nd the senator from Oregon, I know not why he should not be equal to that senator in rights,—I know not why he should not enter into the same citizenship. In the debate on the naturalization laws, as also in other debates during the session, Conkling was offensive to Sumner, being uniformly the aggressor. Jan. 14, 17, Feb. 10, 1870. Congressional Globe, pp. 459, 506, 1143-1146. It aggravated him that Sumner ignored him and let his thrusts pass in silence. Finally, when interrupting as i in a tie,— twenty-eight to twenty-eight, not the two-thirds required. The vote was reported as follows (Democrats in italics): For the treaty—Abbott (N. C.), Brownlow (Tenn.), Cameron (Penn.), Cattell (N. J.), Chandler (Mich.), Cole (Cal.), Conkling (N. Y.), Corbett (Oregon), Drake (Mo.), Fenton (N. Y.), Hamlin (Me.), Harlan (Iowa), Howard (Mich.), Howell (Iowa), McDonald (Ark.). Morton (Ind.), Nye (Nev.), Osborn (Fla.), Pratt (Ind.), Ramsey (.Minn.), Revels (Miss.), Rice (Ark.), Spencer (A<
Edward L. Pierce, Memoir and letters of Charles Sumner: volume 4, Chapter 56: San Domingo again.—the senator's first speech.—return of the angina pectoris.—Fish's insult in the Motley Papers.— the senator's removal from the foreign relations committee.—pretexts for the remioval.—second speech against the San Domingo scheme.—the treaty of Washington.—Sumner and Wilson against Butler for governor.—1870-1871. (search)
here without consulting him, and substituting Conkling in his stead. Sumner objected to parting witd a statement of what occurred at the time. Conkling brought into the debate a characteristic speereign relations, which had been threatened by Conkling in the debate, was now fully determined upon,pirit. The assaults made upon you by Morton, Conkling, and Chandler excite equal disgust and indign The nays were Hamlin (Maine), Edmunds (Vt.), Conkling (N. Y ), Frelinghuysen (N. J.), Scott (Penn.)us for the removal were Nye. Hamlin, Stewart, Conkling, Howe, Edmunds, and Carpenter,—the last namedent in the Washington jail in 1877. Chandler, Conkling, and Edmunds were, as Wilson intimated, on thandler failed of re-elections to the Senate. Conkling chafed during Hayes's Administration, when heon of the Vice-President in his favor against Conkling's prolonged resistance; March 23 and 24. umner paused once when annoyed in this way by Conkling and Hamlin, and again when interrupted by a c[2 more...]
Edward L. Pierce, Memoir and letters of Charles Sumner: volume 4, Chapter 57: attempts to reconcile the President and the senator.—ineligibility of the President for a second term.—the Civil-rights Bill.—sale of arms to France.—the liberal Republican party: Horace Greeley its candidate adopted by the Democrats.—Sumner's reserve.—his relations with Republican friends and his colleague.—speech against the President.—support of Greeley.—last journey to Europe.—a meeting with Motley.—a night with John Bright.—the President's re-election.—1871-1872. (search)
e as aimed at him, and opposed it in a body. Conkling, calling it up while advocating the Presidente voting yea were Anthony, Cameron, Chandler, Conkling, Frelinghuysen, Hamlin, Harlan, Morrill (VermPrussian embassy. Puerile as the charge was, Conkling moved an amendment for an inquiry whether anyconspicuous the ladies from the White House. Conkling's speech was characteristic in manner, gesturs extreme insolence. The next day Schurz and Conkling had another encounter, in which the former de his magnanimity, justice, and intelligence. Conkling had found other victims of his worrying propeme, except when Schurz, Sumner, Carpenter, or Conkling was on the floor. Sumner was, as his manner Sumner proposed to make a single remark; but Conkling raising a point of order that the motion was rial civilities. The senator must know, said Conkling, after what has occurred, that courtesy is noes, the Nation, and Henry Ward Beecher. Even Conkling, who had treated the Republican opponents of [6 more...]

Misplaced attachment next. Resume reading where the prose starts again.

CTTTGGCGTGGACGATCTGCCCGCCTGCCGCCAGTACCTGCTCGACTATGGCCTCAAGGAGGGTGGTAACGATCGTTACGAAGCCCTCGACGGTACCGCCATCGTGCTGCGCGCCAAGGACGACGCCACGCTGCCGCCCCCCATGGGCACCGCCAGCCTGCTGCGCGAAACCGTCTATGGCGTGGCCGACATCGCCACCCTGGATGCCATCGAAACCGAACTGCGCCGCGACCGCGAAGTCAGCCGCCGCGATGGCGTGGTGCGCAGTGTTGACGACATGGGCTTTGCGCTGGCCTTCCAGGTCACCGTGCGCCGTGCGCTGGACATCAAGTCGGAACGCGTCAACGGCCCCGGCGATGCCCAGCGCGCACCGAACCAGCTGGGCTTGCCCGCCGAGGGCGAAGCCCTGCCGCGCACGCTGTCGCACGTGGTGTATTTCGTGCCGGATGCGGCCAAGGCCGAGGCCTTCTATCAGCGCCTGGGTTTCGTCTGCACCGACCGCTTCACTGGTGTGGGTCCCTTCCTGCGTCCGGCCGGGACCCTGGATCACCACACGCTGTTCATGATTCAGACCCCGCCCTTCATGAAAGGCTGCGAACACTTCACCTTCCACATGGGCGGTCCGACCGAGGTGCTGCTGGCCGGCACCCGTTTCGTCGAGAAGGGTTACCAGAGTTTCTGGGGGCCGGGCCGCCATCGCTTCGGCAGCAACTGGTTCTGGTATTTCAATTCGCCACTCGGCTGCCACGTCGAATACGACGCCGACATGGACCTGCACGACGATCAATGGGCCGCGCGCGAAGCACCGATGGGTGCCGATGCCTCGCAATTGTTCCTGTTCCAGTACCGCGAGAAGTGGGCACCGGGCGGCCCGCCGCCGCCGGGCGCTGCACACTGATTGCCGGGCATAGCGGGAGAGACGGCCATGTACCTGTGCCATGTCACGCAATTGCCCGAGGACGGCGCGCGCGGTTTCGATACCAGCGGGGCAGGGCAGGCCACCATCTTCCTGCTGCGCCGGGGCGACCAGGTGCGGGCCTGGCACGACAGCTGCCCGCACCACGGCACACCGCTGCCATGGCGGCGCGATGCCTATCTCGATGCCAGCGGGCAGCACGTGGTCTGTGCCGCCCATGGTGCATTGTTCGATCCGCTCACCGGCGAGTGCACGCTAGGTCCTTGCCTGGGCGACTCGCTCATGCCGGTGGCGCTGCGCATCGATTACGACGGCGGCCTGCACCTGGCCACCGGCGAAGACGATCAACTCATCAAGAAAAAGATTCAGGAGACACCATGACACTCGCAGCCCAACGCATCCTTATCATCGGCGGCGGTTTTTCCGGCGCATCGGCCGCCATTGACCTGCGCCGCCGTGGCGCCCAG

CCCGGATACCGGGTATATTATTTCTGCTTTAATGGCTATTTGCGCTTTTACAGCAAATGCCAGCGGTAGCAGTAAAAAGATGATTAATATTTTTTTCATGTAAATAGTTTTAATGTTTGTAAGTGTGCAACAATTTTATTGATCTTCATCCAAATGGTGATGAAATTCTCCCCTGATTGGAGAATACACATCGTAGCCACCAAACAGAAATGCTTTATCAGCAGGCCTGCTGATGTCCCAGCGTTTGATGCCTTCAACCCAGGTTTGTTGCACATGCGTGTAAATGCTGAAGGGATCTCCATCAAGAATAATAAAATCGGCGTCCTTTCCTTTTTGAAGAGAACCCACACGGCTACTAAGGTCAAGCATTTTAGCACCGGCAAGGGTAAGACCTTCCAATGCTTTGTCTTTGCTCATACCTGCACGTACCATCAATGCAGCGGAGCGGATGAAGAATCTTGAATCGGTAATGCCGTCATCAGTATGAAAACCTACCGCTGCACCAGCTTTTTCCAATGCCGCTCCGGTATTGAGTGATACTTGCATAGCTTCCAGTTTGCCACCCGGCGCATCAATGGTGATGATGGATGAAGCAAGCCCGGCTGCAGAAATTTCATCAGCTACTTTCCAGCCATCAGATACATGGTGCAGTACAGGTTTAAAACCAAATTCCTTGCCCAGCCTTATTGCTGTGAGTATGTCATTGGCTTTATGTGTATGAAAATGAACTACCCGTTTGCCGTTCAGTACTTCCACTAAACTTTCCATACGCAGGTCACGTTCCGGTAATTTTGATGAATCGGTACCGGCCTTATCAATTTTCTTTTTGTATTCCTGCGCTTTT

Edward L. Pierce, Memoir and letters of Charles Sumner: volume 4, Chapter 59: cordiality of senators.—last appeal for the Civil-rights bill. —death of Agassiz.—guest of the New England Society in New York.—the nomination of Caleb Cushing as chief-justice.—an appointment for the Boston custom-house.— the rescinding of the legislative censure.—last effort in debate.—last day in the senate.—illness, death, funeral, and memorial tributes.—Dec. 1, 1873March 11, 1874. (search)
he Senate and assuming to represent the Administration. Still, outside of a small number,—like Conkling, Chandler, Logan, and Carpenter,—the feeling towards Sumner was in every way kindly and consideoffice of chief-justice was filled at this session. The President first offered the place to Mr. Conkling, among whose qualifications, whatever they were, the judicial temper was not one. Fortunatelenate and the country with amazement, and a confirmation was at once found to be impossible. Mr. Conkling alone appeared to approve it, and not more than half-a-dozen Republican senators seemed dispoutwell chairman) reported adversely to a confirmation. It was, however, supported in debate by Conkling and Carpenter; but even with their aid it would have failed except for the strenuous efforts off the body to bear it to Massachusetts, and as soon as that duty was performed they adjourned. Conkling referred to the vacant chair long Held by a senator of distinguished eminence, and one of the m
Edward L. Pierce, Memoir and letters of Charles Sumner: volume 4, chapter 19 (search)
caucus or in the Senate when Mr. Sumner's removal was debated, March 10, 1871; nor by President Grant, when giving reasons for it in the summer of 1871; nor by Mr. Conkling, July 23, 1872, when at the Cooper Institute he defended with much elaboration the removal, stating instead, what is now disproved, that Mr. Sumner did not repnvassed by senators, proves that it never existed, that it never had any place in their minds, that it was never communicated to them. It was not mentioned by Mr. Conkling when he defended the removal in his speech at Cooper Institute, July 23, 1872; nor in the debate in the Senate, April 28, 1874, when it was explained or defend also, would be an interesting spectacle! Surely, he was not, one of the leading senators! Nor could there have been among then, for reasons already given, Messrs. Conkling, Howe, Hamlin, Cameron, or Anthony. Who, then, were the nameless, undesignated leading senators to whom Mr. Fish made known the memorandum which, as now all